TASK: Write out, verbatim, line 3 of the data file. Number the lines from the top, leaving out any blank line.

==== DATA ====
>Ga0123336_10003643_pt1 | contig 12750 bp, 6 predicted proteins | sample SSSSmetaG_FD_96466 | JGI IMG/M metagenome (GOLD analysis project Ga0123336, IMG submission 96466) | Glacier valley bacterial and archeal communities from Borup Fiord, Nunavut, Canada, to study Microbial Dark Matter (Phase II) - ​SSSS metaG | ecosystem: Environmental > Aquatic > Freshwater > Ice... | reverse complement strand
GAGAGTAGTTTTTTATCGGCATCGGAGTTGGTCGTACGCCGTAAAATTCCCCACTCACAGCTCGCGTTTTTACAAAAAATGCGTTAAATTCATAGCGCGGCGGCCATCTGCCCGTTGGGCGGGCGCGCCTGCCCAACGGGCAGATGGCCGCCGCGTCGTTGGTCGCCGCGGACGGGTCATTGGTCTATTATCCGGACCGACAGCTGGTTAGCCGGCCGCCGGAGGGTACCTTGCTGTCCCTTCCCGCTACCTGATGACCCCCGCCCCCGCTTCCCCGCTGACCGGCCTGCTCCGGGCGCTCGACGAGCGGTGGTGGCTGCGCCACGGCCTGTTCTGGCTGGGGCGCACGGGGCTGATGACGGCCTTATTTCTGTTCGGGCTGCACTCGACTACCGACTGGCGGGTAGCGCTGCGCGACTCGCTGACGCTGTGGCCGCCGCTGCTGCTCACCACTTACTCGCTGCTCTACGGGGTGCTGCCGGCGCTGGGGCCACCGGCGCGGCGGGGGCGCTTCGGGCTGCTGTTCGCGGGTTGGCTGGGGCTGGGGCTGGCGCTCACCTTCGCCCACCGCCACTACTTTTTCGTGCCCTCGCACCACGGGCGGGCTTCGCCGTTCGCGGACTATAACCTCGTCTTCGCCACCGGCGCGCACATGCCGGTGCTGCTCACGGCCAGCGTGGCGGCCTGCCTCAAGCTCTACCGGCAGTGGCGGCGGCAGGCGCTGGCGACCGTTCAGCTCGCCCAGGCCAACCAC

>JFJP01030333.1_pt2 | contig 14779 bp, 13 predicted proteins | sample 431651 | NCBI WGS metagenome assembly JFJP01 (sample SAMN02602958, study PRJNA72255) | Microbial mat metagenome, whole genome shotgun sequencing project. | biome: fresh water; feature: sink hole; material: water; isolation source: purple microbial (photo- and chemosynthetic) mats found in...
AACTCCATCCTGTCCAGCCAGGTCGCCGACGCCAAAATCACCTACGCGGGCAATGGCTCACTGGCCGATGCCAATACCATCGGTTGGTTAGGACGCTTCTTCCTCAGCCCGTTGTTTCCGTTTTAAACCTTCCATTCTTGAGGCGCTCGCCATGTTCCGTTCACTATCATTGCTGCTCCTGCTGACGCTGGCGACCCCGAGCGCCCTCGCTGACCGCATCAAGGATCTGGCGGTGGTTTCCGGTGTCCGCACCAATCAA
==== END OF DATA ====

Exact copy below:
>JFJP01030333.1_pt2 | contig 14779 bp, 13 predicted proteins | sample 431651 | NCBI WGS metagenome assembly JFJP01 (sample SAMN02602958, study PRJNA72255) | Microbial mat metagenome, whole genome shotgun sequencing project. | biome: fresh water; feature: sink hole; material: water; isolation source: purple microbial (photo- and chemosynthetic) mats found in...